Seto, Michael C; Wood, J Michael; Babchishin, Kelly M; Flynn, Sheri
The current study compared 38 lower risk (based on actuarial risk assessments) men convicted of contact sexual offenses against children, 38 child pornography offenders, and 70 solicitation offenders (also known as luring or traveler offenders). Solicitation and child pornography offenders were better educated than contact offenders but did not differ on other sociodemographic variables. In comparison to child pornography offenders, solicitation offenders had lower capacity for relationship stability and lower levels of sex drive/preoccupation and deviant sexual preference. Solicitation offenders were also more problematic than lower risk contact offenders on sex drive/preoccupation and capacity for relationship stability and had greater self-reported use of child pornography. Differences between groups on two actuarial risk measures, the Static-99 and the VASOR, were inconsistent. This study suggests that solicitation offenders differ in meaningful ways from lower risk contact offenders and child pornography offenders and, consequently, in risk, treatment, and supervision needs. PMID:22849417
Baltieri, Danilo Antonio; de Andrade, Arthur Guerra
This article aims to evaluate the role of drug consumption among sexual offenders against females. Three groups of participants (N = 133) comprising sexual offenders against girls, pubertal females, and women were examined with reference to history of drug and/or alcohol use, impulsivity level, sexual addiction, and recidivism risk. Sexual offenders against women were found to have significantly more difficulties with drug use, higher impulsivity level, and to be younger than the sexual offenders against girls and pubertal females. The combination of drug consumption and higher level of impulsivity may contribute to sexual aggression against adult females. PMID:17615431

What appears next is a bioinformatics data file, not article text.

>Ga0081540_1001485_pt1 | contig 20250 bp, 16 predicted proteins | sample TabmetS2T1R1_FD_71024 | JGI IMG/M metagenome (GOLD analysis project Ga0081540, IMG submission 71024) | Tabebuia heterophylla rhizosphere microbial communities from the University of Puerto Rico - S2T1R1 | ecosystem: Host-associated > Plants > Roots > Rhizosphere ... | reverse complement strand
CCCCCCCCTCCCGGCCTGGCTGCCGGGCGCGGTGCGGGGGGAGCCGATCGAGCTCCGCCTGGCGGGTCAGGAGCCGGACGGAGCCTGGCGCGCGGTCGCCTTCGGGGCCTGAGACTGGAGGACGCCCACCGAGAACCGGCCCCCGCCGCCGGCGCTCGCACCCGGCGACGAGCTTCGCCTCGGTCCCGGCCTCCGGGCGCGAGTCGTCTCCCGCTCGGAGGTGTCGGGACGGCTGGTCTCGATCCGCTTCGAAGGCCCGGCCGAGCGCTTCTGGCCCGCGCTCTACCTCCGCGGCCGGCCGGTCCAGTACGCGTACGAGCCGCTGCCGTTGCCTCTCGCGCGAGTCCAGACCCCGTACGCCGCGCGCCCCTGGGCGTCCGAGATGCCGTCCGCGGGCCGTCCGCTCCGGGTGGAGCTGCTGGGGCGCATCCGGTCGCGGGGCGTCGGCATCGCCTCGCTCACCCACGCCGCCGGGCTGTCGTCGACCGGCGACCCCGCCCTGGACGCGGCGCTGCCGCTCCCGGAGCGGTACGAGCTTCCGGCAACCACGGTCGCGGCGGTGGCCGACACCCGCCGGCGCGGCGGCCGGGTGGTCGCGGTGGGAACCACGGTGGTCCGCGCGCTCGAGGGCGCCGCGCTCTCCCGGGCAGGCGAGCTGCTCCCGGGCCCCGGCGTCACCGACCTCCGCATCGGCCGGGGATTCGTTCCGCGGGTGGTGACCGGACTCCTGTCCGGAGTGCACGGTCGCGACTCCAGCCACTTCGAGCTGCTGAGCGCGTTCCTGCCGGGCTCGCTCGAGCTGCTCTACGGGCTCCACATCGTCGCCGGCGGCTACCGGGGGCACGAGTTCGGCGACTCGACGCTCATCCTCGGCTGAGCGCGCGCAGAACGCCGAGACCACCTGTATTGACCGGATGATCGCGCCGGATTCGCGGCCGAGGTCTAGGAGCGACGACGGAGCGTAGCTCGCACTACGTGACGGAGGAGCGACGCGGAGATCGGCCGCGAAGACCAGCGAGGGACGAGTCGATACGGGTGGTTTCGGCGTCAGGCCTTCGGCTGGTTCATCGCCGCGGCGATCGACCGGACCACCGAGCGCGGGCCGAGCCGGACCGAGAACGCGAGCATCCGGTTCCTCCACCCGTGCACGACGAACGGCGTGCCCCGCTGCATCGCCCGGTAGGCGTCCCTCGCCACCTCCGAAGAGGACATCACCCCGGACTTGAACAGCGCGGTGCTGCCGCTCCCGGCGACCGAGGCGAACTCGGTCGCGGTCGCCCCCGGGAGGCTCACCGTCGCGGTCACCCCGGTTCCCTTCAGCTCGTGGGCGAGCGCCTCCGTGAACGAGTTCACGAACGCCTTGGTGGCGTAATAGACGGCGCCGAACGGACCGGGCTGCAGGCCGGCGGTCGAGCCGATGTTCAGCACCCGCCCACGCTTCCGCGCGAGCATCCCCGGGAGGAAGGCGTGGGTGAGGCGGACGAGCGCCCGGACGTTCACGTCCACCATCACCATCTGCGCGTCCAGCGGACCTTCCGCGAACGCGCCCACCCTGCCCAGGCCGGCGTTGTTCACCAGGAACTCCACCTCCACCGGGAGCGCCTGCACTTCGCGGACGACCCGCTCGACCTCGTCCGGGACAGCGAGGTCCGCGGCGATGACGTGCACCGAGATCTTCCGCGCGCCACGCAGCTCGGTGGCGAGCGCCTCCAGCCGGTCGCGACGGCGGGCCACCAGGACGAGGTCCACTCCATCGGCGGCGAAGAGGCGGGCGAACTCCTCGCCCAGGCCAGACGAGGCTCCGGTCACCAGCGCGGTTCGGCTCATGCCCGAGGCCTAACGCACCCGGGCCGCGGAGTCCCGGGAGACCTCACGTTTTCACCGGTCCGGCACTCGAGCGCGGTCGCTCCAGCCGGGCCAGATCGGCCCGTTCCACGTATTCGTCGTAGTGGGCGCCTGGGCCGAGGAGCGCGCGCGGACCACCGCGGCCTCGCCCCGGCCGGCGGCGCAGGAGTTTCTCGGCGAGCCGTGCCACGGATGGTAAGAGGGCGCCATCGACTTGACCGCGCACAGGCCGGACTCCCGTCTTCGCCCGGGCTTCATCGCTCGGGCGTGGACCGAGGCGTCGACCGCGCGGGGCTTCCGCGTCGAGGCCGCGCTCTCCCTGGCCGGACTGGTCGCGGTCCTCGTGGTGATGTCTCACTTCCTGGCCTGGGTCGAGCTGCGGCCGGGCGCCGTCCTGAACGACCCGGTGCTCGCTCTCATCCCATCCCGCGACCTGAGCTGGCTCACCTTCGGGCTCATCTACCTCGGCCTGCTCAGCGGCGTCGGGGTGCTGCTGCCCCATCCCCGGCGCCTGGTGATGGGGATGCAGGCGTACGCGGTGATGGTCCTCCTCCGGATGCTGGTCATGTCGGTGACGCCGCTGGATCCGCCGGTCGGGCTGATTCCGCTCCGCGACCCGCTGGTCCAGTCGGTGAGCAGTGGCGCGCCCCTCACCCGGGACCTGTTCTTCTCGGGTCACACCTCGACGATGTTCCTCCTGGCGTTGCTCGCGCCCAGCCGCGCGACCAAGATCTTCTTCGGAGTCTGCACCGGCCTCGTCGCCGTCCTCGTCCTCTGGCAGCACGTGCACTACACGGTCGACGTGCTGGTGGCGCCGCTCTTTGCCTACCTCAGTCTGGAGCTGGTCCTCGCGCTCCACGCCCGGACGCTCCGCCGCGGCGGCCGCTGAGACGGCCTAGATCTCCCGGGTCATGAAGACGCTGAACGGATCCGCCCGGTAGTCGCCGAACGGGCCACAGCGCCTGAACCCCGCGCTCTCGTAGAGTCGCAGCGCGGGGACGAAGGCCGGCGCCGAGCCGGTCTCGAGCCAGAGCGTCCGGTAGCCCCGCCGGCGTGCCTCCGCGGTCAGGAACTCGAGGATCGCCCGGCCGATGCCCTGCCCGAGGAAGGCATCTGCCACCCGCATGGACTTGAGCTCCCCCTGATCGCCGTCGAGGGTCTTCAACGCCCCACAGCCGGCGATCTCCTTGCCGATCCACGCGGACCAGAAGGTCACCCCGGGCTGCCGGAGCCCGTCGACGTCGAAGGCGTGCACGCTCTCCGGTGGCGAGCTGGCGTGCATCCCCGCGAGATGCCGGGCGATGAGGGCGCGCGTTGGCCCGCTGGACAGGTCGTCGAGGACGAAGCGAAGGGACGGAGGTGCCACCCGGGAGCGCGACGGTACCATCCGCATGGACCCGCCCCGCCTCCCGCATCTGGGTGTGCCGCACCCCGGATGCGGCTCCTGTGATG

Keeling, Jenny A.; Rose, John L.; Beech, Anthony R.
Background: There have been limited theoretical developments with respect to sexual offending by people with intellectual disabilities [Lindsay (2005) Mental Retardation, Vol. 43, pp. 428-441], especially when compared with the development of theories for mainstream sexual offenders. This paper aims at examining a range of theories in their…
Yeater, Elizabeth A.; Lenberg, Kathryn L.; Bryan, Angela D.
The purpose of this study was to conduct a longitudinal examination of predictors of sexual aggression among male juvenile offenders. Four hundred and four adolescent males between the ages of 14 and 17 years were recruited from juvenile probation offices to take part in a prospective study of substance use and sexual risk. At baseline,…
Barnett, Georgia D; Mann, Ruth E
Most empathy research in the forensic context has assumed that empathy has two components. In this two-component model, the cognitive component involves perspective taking, and the affective component involves experiencing appropriate emotion. In this review, we identify how this assumption has both dominated and limited empathy research with offenders, nearly all of which has been conducted with sexual offenders. We propose instead that five components are involved in the experience of empathy: perspective taking, the ability to experience emotion, a belief that others are worthy of compassion and respect, situational factors, and an ability to manage personal distress. We suggest that the non-situational factors that blocked empathy for the victim at the time of a sexual offense are probably other dispositions known to be related to sexual offending, such as sexual preoccupation, generalized hostility to others, implicit theories about children and sex, and/or poor coping with negative emotions. We conclude with directions for practice and research, and urge greater caution in correctional policies on victim empathy programs. PMID:23258800
Sharpe, Thomasina H.
This article offers a medical and psychosocial perspective of adolescent sexual development. Sub-types of sexual development are discussed as well as treatment implications for allied health providers. (Contains 38 references.) (Author)
Keeling, Jenny A; Rose, John L